Dec. 14, 2018

Law students bring efficiencies to Public Interest Law Clinic's work

Leadership for Lawyers course offers experience reducing defects and waste using Lean Six Sigma practices

Author

Elysa Darling, Faculty of Law

Students in the Faculty of Law's Leadership for Lawyers course used Lean Six Sigma techniques to help find efficiencies for the Public Interest Law Clinic. Photo courtesy Kyla Sandwith

Law students bring efficiencies to Public Interest Law by using Lean Six Sigma techniques.

Kyla Sandwith

Kyla Sandwith was just a young associate at a big national firm in Calgary when she first started to realize that law firms could benefit from better management, as they often failed to utilize common business concepts.

Eventually, Sandwith left private practice to work on knowledge management and efficiency, earning her master's degree in law firm management at George Washington University. Sandwith believes that failing to effectively manage law firms can have big consequences, affecting the people who work there, their job satisfaction and loyalty, eventually trickling down to the client and their outcomes.

As founder of De Novo Inc., Sandwith now works with lawyers, law firms, and corporate counsel to build a new generation of lawyers and firms that are more agile, responsive, relevant, accessible, and valuable to their clients and the community at large. Through her work, she realized that the leadership and management challenges faced in law firms would continue unless law students learned these skills.

“As lawyers we are given immense responsibility and credibility in a variety of situations that require leadership skills like how to motivate people, how to work with people, and how to effectively work within a team,” says Sandwith. “But we are never taught those skills.”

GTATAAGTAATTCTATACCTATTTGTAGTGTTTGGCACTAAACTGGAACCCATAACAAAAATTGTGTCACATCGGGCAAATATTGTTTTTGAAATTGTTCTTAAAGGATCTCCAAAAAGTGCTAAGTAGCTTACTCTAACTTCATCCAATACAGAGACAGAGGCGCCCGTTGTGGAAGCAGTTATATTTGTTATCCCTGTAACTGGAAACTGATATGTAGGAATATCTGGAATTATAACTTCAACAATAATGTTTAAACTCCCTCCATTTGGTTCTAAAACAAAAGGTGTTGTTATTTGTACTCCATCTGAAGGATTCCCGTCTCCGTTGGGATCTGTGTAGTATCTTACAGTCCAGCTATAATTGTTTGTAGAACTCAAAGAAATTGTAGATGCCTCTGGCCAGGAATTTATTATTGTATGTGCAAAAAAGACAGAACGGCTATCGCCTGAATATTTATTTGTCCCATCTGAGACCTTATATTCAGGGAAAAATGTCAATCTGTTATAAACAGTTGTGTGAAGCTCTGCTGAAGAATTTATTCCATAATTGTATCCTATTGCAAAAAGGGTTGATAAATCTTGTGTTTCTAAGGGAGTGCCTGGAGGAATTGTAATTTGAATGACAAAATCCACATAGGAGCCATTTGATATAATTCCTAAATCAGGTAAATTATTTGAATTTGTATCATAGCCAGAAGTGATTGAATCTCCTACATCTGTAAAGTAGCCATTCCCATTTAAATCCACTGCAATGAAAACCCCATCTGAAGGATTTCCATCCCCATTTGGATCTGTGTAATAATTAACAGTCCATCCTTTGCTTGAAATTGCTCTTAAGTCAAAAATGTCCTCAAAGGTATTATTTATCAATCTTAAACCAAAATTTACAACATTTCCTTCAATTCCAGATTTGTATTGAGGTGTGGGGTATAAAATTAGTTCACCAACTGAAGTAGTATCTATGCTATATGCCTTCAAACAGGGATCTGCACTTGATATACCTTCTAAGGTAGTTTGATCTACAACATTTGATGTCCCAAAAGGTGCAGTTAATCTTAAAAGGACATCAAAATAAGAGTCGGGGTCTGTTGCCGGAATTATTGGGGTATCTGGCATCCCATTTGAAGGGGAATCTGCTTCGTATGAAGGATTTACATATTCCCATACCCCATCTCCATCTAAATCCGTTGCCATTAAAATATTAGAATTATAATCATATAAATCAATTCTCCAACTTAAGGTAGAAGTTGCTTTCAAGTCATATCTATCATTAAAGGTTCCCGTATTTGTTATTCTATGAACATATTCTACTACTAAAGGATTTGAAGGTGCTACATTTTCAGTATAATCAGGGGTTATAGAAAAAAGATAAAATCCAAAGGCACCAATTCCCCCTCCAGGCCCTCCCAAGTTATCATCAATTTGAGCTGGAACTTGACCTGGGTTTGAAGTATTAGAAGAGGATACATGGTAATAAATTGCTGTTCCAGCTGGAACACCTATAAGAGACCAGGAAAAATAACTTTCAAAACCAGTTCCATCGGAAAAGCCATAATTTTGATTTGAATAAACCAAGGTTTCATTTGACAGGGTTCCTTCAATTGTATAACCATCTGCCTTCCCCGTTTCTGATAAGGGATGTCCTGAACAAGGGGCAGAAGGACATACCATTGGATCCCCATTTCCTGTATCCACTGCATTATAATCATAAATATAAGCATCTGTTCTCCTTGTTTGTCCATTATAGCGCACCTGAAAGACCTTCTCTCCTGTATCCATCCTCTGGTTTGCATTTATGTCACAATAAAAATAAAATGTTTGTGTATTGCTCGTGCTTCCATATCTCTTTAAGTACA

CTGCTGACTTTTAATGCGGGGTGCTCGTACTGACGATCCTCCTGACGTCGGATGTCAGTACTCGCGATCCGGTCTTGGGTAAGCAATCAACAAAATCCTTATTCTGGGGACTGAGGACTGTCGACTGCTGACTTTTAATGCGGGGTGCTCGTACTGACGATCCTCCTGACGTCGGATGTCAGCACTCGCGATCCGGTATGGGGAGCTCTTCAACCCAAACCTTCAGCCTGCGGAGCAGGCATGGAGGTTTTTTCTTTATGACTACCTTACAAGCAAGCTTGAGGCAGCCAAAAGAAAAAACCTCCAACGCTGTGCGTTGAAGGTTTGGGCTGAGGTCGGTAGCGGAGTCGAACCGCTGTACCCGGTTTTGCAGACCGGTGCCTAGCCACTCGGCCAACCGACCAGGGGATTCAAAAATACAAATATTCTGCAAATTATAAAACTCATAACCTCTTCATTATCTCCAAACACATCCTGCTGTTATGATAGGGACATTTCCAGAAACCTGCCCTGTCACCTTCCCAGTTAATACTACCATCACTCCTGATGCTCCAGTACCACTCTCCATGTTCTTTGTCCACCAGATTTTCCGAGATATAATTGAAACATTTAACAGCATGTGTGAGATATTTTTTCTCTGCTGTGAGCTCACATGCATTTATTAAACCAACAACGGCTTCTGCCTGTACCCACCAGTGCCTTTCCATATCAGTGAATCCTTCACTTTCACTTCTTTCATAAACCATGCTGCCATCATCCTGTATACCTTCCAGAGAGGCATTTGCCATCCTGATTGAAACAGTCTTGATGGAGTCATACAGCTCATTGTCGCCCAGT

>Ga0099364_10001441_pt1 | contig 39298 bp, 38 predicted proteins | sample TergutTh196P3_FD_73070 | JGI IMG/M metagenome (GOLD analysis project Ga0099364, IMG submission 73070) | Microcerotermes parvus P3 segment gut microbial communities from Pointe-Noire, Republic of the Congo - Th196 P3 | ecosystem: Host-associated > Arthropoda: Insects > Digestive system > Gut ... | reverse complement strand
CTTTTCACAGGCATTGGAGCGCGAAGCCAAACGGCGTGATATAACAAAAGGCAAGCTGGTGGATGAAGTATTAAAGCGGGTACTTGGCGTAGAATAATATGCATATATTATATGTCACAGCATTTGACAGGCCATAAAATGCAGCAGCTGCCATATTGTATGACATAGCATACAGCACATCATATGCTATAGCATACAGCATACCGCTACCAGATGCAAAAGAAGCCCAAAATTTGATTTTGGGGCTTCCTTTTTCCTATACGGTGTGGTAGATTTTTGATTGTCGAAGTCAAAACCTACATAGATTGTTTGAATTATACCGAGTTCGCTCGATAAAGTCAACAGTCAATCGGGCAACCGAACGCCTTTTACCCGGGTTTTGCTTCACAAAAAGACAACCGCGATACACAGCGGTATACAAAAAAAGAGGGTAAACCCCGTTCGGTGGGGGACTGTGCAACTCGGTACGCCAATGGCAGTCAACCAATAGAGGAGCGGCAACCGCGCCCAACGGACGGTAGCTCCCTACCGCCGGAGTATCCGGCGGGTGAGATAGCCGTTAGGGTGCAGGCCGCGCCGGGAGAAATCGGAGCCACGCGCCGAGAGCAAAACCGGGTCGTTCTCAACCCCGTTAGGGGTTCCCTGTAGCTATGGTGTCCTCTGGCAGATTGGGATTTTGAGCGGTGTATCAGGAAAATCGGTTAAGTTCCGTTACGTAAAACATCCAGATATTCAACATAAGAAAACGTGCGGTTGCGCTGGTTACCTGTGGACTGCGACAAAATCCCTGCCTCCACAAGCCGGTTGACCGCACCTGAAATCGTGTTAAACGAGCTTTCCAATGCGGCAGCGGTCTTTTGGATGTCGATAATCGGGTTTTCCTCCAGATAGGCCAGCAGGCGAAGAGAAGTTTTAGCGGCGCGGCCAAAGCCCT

This is where the idea for her course Legal Practice: Leadership for Lawyers was born.

New course teaches Six Sigma techniques

Employing the Lean Six Sigma, a framework that aims to reduce defects and waste while creating organizational culture change, the course tackles a hands-on real-world case study, while requiring the students to examine their own leadership skills.

This year, Sandwith and her students have volunteered to apply their skills to the law school’s Public Interest Law Clinic (PILC), led by Christine Laing, which was created to advocate for systemic change that values and advances the well-being of the public and the environment. The students were told to employ the Lean Six Sigma framework to assist the PILC in streamlining their training and onboarding processes. This required working with Laing to identify the clinic’s challenges and goals, and to provide a step-by-step analysis for automations.

The results are significant: “The students dug in and generated insightful and materially valuable solutions for the clinic. Their work ensures our clinic will be functioning far more efficiently and effectively by the time we intake new students this fall,” says Laing.

By embracing the mission of the Calgary Curriculum, students in this course have used their newly developed skills to benefit the clients of the PILC, and will soon be ready to effect change within their organizations when they enter the legal marketplace.